It may be that SJP’s customers are not so badly off as those directly investing in Woodford but that does not make SJP look good. SJP fund with “Woodford Inside” actually underperformed just about every other comparable fund, and underperformed Woodford’s Equity Fund too.
SJP may argue that because they didn’t include the Guernsey illiquids in their segregated mandate, they haven’t benefited from fictitious valuations on non-tradeable stocks (as WEI has).
It may be that when the gate is opened , SJP customers will win a prize for tallest dwarf but that is not in itself a cause for celebration. The customers have still had a bad time because Woodford was inside their funds and they have paid Woodford handsomely for delivering nothing at all.
In terms of “value for money”, SJP’s employment of Woodford looks a total wash-out. SJP are not of course on the hook for Woodford, they may have got Woodford on the cheap (you get your own price in a segregated mandate), but the customers paid the going rate for SJP funds and all the price negotiation mentioned above benefited the SJP shareholders rather more than its policyholders.
The firms who offer “seg” mandate “need” plenty of lawyers, ACDs, fund admins, custodians and depositaries, or so the article tells us. But do the customers benefit from this army of flunkies who push up the total cost of management? It is almost impossible to work out from looking at SJP funds why they perform so badly , but the suspicion is that the yield drag from the “mouths to feed” is a major part of it.
In short, SJP’s fund governance failings over Woodford are every bit as heinous as everybody else’s and for the fund industry to pretend that “seg” mandates have ended up protecting customers is preposterous.
Segregated mandates are a vanity play of the first order
There is nothing new in segregated mandates. Defined Benefit schemes have been dishing them out to fund managers (under the advice of consultants) for donkey years.
They give trustees the illusion of better governance but in reality they provide jobs for the boys and very little added value for the people picking up the tab – the customers.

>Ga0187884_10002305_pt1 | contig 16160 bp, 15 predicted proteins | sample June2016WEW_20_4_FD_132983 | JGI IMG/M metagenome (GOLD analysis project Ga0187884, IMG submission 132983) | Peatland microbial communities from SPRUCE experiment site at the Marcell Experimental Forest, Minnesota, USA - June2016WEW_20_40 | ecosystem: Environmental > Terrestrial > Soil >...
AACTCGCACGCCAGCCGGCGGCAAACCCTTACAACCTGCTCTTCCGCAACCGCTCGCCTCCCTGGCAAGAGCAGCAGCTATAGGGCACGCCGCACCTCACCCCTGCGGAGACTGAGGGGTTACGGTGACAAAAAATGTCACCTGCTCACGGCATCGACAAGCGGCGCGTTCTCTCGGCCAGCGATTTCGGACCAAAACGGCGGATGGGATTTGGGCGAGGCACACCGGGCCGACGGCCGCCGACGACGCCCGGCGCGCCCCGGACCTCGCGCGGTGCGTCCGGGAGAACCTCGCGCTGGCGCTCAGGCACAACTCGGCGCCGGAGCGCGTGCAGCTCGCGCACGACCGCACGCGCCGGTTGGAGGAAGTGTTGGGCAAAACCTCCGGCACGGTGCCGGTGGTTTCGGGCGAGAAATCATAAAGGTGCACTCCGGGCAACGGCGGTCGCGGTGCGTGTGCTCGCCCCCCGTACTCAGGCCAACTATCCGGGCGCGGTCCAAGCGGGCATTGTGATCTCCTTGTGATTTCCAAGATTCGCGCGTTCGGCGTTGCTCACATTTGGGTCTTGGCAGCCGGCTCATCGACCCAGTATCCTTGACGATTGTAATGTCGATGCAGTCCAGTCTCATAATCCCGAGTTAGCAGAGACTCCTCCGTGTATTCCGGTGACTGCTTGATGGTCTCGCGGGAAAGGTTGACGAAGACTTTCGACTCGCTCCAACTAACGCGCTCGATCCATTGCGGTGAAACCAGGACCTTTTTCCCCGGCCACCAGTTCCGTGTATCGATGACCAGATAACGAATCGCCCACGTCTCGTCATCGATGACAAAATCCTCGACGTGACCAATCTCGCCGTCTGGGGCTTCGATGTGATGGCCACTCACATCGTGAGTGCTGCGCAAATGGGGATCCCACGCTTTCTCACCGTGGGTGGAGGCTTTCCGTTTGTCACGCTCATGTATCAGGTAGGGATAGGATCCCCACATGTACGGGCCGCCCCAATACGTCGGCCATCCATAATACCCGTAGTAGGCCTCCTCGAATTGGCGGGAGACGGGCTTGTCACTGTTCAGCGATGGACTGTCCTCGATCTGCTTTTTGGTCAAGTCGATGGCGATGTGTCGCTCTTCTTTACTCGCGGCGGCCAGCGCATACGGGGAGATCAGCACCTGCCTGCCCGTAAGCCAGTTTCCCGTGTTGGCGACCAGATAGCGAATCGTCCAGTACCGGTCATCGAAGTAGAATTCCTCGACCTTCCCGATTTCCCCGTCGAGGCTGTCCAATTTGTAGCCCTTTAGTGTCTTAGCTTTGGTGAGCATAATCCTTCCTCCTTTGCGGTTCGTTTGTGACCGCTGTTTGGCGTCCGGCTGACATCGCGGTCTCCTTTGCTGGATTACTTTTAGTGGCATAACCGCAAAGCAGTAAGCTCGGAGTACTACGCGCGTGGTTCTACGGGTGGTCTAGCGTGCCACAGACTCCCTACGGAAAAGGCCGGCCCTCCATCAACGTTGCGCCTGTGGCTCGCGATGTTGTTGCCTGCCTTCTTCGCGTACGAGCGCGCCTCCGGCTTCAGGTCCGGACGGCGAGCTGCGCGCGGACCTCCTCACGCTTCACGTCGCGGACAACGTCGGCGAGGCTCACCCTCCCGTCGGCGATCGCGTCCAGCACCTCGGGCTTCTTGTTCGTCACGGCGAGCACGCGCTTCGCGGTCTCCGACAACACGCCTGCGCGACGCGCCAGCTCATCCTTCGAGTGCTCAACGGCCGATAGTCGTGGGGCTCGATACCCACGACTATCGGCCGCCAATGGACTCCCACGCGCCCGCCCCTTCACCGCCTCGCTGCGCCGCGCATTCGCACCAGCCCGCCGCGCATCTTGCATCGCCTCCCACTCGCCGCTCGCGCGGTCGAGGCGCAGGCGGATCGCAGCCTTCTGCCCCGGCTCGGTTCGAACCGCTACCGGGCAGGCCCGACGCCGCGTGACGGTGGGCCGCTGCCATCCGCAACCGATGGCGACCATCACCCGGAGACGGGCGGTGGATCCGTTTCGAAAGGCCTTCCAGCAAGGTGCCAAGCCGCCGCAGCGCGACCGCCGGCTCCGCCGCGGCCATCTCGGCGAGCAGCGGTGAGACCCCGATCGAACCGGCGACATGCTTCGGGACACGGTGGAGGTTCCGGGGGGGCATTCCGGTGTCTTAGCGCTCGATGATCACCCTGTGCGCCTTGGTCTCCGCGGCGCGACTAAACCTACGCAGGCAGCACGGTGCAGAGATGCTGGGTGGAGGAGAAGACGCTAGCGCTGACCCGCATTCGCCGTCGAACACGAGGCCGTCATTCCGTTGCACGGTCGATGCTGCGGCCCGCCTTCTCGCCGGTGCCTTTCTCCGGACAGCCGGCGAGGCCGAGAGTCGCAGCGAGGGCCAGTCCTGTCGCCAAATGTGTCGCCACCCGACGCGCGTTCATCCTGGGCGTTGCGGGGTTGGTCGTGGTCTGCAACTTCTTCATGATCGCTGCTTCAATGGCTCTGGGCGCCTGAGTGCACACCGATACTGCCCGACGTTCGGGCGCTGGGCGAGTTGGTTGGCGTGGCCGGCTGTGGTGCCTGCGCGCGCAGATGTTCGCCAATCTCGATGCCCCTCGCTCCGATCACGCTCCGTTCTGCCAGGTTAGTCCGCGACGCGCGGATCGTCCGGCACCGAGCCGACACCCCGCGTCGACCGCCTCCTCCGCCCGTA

Of course the funds industry loves “seg”, it gives everyone something to do and allows fund marketing people to peddle the twaddle above.
Would the world be a lesser place for the loss of segregated funds – no!
Does the world need a fund universe full of actively managed pooled funds – no!
The entire funds industry exists for the benefit of those who serve it and not for the customer at all.
Most of the properly managed DB schemes find better ways to get exposure to markets than by dishing out segregated mandates, the biggest manage assets directly, the smartest go for cheap well governed Beta through passive pooled funds.
Wiping all these silly – self obsessed – institutional segregated mandates would be a step in the right direction
Wiping all these silly – self obsessed – wealth management DFMs would be another step in the right direction.
Retail or institutional , they could all be absorbed into LGIM, BlackRock and Vanguard’s maw and exchange their pokey cottage industry governance with some proper stuff that really managed the money for good.
I have said enough
I am going to be a judge on one of these industry award things run by Clive Waller. I expect he’ll be asking why I was ever allowed to darken the judging panel’s door.
The answer is of course that in the court of Godiva, I am the peeping Tom.